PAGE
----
- The Washington Times - Sunday, July 2, 2006


The problem with the local Smallwood State Park is that it’s the second most visited boat launching area in the state. Only Sandy Point State Park on the Chesapeake Bay sees more boats. I was reminded of Smallwood’s popularity once again when I agreed to take a friend fishing on a Thursday, not on a weekend when heavy use is to be expected.

For goodness sake, I arrived at the Charles County park at 5:30 a.m. and had to wait nearly a half-hour before even getting close to one of the launching ramps because the Pennsylvania State Bass Federation was conducting yet another of its tournaments here. To rub salt in my wounds, when I lodged a mild complaint one of the Pennsylvania tournament participants told me I ought to be happy to have them here because my home county would be the recipient of “significant economic benefit.”

Economic benefit? My boat partner that day, Gil Dukes, and I really don’t care whether the Keystone State lads stay in a local motel, buy overpriced gasoline or devour KFC chicken. We would just as soon have that happy bunch that lives to the north of us improve their own economy back home. Let us fish in peace.

You see, Dukes was on a mission. He needed to learn how to properly entice a bass with a plastic worm. This was serious business. We couldn’t afford to have a bunch of tournament fishermen get in the way.

But in spite of my earlier fears, the day turned out to be a whopping success because most of the Pennsylvanians chose to run their boats upriver, far from our chosen waters.

Under a boiling sun, Gil and I fished in the Mattawoman and Chicamuxen creeks, both of them top-flight tributaries to the tidal Potomac River. To add a fitting spin to our outing, we used only two types of plastic baits: modern, state-of-the-art scented Zero worms, and 35-year-old Mann’s Jellyworms that I’d found hidden in a bag inside an old tackle box in the far recesses of my backyard shed.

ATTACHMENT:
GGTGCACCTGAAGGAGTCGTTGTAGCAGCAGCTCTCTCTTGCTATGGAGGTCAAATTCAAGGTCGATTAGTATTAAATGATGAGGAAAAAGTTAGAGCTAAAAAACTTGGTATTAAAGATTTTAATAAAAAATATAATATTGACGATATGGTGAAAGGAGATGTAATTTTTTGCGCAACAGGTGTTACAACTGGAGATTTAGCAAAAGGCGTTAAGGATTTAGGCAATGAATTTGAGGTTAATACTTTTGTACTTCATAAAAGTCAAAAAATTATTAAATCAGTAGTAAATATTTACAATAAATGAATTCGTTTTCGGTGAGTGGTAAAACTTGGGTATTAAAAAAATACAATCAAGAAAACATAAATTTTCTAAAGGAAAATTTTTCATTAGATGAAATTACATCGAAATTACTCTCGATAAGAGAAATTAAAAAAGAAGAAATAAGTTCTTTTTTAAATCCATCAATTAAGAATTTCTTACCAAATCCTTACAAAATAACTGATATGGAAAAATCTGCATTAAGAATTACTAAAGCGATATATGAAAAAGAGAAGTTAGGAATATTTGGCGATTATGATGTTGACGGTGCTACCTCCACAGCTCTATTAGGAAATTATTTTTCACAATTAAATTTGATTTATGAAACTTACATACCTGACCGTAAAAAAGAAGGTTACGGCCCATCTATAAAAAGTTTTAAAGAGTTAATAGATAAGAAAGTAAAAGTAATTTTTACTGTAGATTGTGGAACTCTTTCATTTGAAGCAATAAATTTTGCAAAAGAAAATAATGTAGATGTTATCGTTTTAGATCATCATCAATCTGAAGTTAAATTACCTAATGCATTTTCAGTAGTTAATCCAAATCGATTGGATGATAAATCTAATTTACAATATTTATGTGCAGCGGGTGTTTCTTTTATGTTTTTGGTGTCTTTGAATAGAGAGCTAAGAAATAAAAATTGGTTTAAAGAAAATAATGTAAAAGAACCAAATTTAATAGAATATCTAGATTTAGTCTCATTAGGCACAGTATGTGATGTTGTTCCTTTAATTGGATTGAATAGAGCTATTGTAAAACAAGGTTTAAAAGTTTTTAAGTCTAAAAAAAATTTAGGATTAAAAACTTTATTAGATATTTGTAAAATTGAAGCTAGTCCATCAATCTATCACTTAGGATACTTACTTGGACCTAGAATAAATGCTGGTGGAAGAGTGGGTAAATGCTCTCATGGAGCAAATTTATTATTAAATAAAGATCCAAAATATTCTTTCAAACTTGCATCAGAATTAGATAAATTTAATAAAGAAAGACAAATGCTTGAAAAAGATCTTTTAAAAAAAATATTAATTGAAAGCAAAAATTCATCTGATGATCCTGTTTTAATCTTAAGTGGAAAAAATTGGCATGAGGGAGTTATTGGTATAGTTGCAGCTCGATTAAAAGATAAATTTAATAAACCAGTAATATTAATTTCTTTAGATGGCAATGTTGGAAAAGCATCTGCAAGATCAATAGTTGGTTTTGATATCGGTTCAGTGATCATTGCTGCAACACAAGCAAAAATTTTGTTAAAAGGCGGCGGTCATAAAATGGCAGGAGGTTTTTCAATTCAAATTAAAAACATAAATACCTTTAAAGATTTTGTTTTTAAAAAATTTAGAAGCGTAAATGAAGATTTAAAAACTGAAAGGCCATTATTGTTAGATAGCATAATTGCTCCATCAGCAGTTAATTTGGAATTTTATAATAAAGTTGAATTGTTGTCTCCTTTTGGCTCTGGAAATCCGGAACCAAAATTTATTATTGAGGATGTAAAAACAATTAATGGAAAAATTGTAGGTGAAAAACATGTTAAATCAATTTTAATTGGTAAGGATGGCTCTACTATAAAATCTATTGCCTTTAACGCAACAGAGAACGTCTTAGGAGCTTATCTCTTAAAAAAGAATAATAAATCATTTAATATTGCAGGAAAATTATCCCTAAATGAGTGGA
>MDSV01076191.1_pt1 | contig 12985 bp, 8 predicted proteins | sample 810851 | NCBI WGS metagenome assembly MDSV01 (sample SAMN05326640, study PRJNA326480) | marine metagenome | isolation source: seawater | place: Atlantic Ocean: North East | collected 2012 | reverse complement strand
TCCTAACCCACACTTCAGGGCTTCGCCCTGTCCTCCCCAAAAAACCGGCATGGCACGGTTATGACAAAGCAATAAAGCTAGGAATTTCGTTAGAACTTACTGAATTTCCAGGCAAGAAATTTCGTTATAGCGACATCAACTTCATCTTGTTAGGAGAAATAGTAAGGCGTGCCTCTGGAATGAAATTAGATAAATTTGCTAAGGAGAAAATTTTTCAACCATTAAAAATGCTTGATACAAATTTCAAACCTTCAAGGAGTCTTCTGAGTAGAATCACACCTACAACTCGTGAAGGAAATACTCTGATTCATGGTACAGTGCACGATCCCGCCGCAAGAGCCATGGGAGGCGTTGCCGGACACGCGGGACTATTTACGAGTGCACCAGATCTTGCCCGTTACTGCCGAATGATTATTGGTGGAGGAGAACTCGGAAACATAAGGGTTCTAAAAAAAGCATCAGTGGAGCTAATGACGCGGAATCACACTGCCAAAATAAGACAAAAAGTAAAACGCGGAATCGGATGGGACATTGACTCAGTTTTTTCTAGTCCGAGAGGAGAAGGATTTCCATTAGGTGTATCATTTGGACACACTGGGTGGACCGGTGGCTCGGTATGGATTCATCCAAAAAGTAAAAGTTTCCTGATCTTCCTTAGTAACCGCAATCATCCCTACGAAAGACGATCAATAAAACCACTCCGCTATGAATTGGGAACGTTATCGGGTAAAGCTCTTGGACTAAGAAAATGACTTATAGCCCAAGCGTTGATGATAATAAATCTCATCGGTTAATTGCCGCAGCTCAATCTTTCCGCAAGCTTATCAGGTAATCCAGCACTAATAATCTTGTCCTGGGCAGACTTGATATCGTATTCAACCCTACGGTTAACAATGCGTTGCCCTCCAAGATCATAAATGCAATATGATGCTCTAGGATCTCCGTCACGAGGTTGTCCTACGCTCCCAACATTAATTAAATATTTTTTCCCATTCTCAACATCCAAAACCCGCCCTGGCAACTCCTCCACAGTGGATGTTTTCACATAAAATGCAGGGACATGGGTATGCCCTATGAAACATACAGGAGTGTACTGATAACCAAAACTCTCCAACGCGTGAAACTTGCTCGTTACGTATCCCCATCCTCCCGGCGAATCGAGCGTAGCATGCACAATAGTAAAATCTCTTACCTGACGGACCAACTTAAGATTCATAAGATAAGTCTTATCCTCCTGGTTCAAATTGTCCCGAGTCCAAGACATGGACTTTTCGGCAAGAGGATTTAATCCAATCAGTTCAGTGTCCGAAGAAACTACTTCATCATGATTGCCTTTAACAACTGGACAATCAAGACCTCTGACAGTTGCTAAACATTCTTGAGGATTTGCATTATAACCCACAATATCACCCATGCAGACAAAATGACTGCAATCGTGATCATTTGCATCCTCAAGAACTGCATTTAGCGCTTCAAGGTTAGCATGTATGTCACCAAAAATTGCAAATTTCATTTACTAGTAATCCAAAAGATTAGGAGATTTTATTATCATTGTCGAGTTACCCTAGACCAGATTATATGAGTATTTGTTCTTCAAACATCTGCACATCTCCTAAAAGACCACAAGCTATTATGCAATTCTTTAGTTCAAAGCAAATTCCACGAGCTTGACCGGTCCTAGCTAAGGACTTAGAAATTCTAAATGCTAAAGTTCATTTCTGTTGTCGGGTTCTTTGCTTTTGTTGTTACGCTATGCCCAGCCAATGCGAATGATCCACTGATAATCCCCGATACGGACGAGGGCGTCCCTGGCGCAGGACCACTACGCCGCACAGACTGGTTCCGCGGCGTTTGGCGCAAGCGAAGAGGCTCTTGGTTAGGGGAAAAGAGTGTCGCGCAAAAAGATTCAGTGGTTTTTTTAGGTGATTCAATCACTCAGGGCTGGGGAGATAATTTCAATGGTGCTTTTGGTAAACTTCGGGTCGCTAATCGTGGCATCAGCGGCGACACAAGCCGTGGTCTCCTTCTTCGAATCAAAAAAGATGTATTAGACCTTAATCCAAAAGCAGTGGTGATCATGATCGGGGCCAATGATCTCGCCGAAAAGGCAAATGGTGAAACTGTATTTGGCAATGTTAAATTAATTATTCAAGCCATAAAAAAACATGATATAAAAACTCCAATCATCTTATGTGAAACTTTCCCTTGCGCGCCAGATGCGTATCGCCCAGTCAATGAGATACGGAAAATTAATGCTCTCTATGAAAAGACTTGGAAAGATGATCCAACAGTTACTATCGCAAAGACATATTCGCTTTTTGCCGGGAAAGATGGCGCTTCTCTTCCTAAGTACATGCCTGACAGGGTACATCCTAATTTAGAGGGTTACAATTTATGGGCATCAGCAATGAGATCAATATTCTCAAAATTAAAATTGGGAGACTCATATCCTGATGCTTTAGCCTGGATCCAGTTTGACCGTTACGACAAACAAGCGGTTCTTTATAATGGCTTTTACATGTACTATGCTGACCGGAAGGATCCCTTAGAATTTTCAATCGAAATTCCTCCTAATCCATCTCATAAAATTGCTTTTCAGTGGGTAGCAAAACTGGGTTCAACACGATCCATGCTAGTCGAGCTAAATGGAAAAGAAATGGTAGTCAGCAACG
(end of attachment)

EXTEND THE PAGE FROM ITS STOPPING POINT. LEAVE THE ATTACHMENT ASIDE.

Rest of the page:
We threaded 1/16-ounce slip-sinkers onto 20-pound-test FireLine, added 2/0 worm hooks, using Palomar knots because improved clinch knots don’t do well with high-tech thermal filament lines. We then pushed the hook point about a quarter inch into the artificial worm’s head, pulled it down to its eyelet, and turned the hook around enough so its point could be reinserted into the worm farther down, which made it snagless or, as bass hounds say, “weedless.” This is known as a Texas rig.

Whenever Gil and I weren’t snacking on sandwiches or slaking our thirst with a variety of cool libations, I’d show my boat partner the kind of territory in which this kind of “worming” ought to be done.

“Cast to that marsh bank,” I said to Gil, pointing to a swampy, grass-lined edge along the creek. “But remember, it’s not deep over there, so drag the worm from that shallow ledge and let it flutter down into the deeper, cooler water where the bass should be. It declines like a staircase, from one foot down to eight or nine feet. As it falls, slowly remove whatever slack line you have. Reel the line super slow, even stop and lift the rod tip to see if you can feel something. Be sure to watch for unusual signs, such as your line suddenly jumping, or oddly moving sideways, or feeling a hard pull that could be an underwater obstacle or a fat bass holding onto it. And remember, Gil, a bass doesn’t have hands or armpits, so when you feel it pull, it will be in the only place it can be: its mouth. Set the hook. Don’t waste another second.”

Dukes was with the program in an instant. After several practice casts, he got serious and put the worm exactly where it should have been. I was tickled when I saw him take up slack line and without a word suddenly stick the hook to a feisty largemouth.

“What about this one?” Dukes said with a laugh, and I applauded him.

The two of us consistently found willing bass when the tide receded in both creeks, which is preferred over high, rising water. Dukes ended our short day under a hot sun with six bass, losing a couple others, even hooking yellow perch. He was happy and looking like an old river pro.

Maybe some day he’ll be in a bass tournament in Pennsylvania, improving that state’s economy.

Look for Gene Mueller’s Outdoors column Sunday and Wednesday and his Fishing Report on Thursday, only in The Washington Times. E-mail: gmueller@washingtontimes.com.

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